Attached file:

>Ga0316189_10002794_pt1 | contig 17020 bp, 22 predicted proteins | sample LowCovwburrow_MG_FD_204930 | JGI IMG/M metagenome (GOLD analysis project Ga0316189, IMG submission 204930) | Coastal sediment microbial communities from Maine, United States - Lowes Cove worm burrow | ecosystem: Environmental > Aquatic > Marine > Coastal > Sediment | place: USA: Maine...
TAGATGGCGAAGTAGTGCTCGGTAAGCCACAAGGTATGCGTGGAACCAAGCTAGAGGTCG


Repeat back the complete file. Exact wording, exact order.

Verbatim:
>Ga0316189_10002794_pt1 | contig 17020 bp, 22 predicted proteins | sample LowCovwburrow_MG_FD_204930 | JGI IMG/M metagenome (GOLD analysis project Ga0316189, IMG submission 204930) | Coastal sediment microbial communities from Maine, United States - Lowes Cove worm burrow | ecosystem: Environmental > Aquatic > Marine > Coastal > Sediment | place: USA: Maine...
TAGATGGCGAAGTAGTGCTCGGTAAGCCACAAGGTATGCGTGGAACCAAGCTAGAGGTCG